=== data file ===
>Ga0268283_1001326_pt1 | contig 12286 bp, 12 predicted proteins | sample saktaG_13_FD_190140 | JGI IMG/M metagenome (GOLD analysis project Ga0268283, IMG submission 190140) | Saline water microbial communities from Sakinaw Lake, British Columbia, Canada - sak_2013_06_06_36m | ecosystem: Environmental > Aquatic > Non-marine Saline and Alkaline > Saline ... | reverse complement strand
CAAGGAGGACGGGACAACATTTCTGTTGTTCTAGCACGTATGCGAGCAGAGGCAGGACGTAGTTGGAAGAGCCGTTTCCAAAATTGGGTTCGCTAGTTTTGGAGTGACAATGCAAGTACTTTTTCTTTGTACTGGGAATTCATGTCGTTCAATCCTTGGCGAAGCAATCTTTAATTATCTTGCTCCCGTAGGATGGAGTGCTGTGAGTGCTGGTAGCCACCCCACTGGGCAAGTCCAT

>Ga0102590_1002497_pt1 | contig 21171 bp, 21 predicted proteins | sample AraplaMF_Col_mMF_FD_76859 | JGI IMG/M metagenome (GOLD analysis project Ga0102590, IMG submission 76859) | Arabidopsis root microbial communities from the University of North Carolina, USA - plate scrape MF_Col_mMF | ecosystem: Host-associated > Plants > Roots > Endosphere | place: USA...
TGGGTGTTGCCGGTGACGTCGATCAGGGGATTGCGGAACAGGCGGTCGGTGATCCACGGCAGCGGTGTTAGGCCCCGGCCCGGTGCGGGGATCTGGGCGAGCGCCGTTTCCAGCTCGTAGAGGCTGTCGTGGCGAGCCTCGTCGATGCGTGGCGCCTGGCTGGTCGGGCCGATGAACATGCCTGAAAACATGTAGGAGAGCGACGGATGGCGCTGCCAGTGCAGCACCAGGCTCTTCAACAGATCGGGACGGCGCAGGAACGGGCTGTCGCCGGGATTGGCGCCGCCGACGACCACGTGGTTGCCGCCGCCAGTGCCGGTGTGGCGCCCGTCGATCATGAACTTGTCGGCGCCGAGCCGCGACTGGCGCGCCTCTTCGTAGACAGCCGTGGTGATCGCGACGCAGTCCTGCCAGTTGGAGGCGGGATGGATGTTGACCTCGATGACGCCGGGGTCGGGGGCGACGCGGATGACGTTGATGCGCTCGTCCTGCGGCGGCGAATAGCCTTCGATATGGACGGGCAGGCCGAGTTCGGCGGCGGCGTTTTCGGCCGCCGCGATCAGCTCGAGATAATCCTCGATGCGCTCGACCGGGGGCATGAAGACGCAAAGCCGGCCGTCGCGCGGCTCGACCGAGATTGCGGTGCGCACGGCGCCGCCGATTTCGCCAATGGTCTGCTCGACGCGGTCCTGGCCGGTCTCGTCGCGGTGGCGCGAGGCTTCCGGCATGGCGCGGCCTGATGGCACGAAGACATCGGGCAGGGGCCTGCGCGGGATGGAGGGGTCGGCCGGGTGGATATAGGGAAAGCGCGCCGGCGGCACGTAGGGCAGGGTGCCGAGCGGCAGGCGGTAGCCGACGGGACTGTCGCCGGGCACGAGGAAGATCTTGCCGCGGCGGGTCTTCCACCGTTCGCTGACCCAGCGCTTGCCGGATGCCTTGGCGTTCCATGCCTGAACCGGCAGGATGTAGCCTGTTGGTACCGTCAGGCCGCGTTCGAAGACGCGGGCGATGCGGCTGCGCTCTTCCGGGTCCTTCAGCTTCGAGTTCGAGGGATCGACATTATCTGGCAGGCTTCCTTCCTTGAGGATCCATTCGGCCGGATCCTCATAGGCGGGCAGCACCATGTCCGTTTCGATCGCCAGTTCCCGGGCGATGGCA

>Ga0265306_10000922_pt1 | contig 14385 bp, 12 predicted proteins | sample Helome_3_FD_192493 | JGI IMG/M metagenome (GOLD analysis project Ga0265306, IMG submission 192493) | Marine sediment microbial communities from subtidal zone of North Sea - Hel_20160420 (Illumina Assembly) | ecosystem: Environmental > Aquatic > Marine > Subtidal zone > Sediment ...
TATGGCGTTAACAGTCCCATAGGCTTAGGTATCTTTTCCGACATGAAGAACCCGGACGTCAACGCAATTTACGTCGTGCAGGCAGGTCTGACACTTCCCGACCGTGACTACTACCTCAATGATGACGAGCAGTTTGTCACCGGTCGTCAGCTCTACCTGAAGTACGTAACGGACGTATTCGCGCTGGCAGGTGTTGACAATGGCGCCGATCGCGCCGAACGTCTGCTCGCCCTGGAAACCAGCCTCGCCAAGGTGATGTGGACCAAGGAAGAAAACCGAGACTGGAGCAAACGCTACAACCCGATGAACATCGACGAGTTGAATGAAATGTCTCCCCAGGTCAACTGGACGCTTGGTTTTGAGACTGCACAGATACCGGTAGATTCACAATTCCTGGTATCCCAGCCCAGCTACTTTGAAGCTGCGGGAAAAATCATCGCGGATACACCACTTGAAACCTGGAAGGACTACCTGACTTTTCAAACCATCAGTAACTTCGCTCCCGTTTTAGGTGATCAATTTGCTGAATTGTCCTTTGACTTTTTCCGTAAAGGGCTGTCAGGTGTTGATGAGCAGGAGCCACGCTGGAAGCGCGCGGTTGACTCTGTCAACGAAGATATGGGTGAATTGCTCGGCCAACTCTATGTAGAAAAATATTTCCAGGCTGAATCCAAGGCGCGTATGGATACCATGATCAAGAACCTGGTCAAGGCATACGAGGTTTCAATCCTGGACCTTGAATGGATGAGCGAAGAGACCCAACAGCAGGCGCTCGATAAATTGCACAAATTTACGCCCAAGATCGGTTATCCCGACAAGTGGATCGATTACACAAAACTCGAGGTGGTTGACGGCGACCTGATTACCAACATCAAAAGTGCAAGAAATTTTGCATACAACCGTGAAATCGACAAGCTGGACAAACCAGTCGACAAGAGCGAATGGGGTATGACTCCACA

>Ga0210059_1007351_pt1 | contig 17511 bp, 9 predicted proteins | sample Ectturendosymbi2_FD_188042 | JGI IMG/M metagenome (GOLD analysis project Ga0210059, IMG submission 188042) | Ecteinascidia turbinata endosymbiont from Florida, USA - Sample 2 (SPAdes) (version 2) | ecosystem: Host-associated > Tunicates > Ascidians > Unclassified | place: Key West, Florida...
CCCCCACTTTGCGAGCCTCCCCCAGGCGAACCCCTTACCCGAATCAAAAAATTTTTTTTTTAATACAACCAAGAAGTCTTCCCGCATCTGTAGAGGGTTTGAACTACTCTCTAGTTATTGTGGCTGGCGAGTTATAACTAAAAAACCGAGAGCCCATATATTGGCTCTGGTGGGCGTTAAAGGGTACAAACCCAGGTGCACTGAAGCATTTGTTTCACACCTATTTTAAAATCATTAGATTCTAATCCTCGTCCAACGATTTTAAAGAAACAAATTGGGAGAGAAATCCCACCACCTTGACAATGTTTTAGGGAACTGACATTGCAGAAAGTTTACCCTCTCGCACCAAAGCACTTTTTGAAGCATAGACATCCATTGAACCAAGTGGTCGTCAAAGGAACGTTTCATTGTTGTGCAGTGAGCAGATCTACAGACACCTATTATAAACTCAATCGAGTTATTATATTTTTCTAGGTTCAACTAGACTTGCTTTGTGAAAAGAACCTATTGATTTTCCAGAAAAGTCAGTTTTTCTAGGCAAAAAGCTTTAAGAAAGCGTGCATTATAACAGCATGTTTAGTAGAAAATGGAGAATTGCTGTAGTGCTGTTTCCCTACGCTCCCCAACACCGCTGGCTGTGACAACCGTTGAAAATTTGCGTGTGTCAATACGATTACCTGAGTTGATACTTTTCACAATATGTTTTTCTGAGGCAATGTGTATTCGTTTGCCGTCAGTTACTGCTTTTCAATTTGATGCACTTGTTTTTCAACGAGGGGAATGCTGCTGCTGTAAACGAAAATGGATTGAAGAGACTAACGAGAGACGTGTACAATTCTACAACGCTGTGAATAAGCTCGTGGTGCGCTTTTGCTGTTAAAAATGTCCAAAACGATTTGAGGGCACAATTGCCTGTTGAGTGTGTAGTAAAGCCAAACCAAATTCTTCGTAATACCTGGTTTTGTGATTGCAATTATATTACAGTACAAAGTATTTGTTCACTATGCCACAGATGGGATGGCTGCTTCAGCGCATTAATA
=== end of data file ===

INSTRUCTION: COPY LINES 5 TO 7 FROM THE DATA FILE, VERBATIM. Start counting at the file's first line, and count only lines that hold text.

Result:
>Ga0265306_10000922_pt1 | contig 14385 bp, 12 predicted proteins | sample Helome_3_FD_192493 | JGI IMG/M metagenome (GOLD analysis project Ga0265306, IMG submission 192493) | Marine sediment microbial communities from subtidal zone of North Sea - Hel_20160420 (Illumina Assembly) | ecosystem: Environmental > Aquatic > Marine > Subtidal zone > Sediment ...
TATGGCGTTAACAGTCCCATAGGCTTAGGTATCTTTTCCGACATGAAGAACCCGGACGTCAACGCAATTTACGTCGTGCAGGCAGGTCTGACACTTCCCGACCGTGACTACTACCTCAATGATGACGAGCAGTTTGTCACCGGTCGTCAGCTCTACCTGAAGTACGTAACGGACGTATTCGCGCTGGCAGGTGTTGACAATGGCGCCGATCGCGCCGAACGTCTGCTCGCCCTGGAAACCAGCCTCGCCAAGGTGATGTGGACCAAGGAAGAAAACCGAGACTGGAGCAAACGCTACAACCCGATGAACATCGACGAGTTGAATGAAATGTCTCCCCAGGTCAACTGGACGCTTGGTTTTGAGACTGCACAGATACCGGTAGATTCACAATTCCTGGTATCCCAGCCCAGCTACTTTGAAGCTGCGGGAAAAATCATCGCGGATACACCACTTGAAACCTGGAAGGACTACCTGACTTTTCAAACCATCAGTAACTTCGCTCCCGTTTTAGGTGATCAATTTGCTGAATTGTCCTTTGACTTTTTCCGTAAAGGGCTGTCAGGTGTTGATGAGCAGGAGCCACGCTGGAAGCGCGCGGTTGACTCTGTCAACGAAGATATGGGTGAATTGCTCGGCCAACTCTATGTAGAAAAATATTTCCAGGCTGAATCCAAGGCGCGTATGGATACCATGATCAAGAACCTGGTCAAGGCATACGAGGTTTCAATCCTGGACCTTGAATGGATGAGCGAAGAGACCCAACAGCAGGCGCTCGATAAATTGCACAAATTTACGCCCAAGATCGGTTATCCCGACAAGTGGATCGATTACACAAAACTCGAGGTGGTTGACGGCGACCTGATTACCAACATCAAAAGTGCAAGAAATTTTGCATACAACCGTGAAATCGACAAGCTGGACAAACCAGTCGACAAGAGCGAATGGGGTATGACTCCACA

>Ga0210059_1007351_pt1 | contig 17511 bp, 9 predicted proteins | sample Ectturendosymbi2_FD_188042 | JGI IMG/M metagenome (GOLD analysis project Ga0210059, IMG submission 188042) | Ecteinascidia turbinata endosymbiont from Florida, USA - Sample 2 (SPAdes) (version 2) | ecosystem: Host-associated > Tunicates > Ascidians > Unclassified | place: Key West, Florida...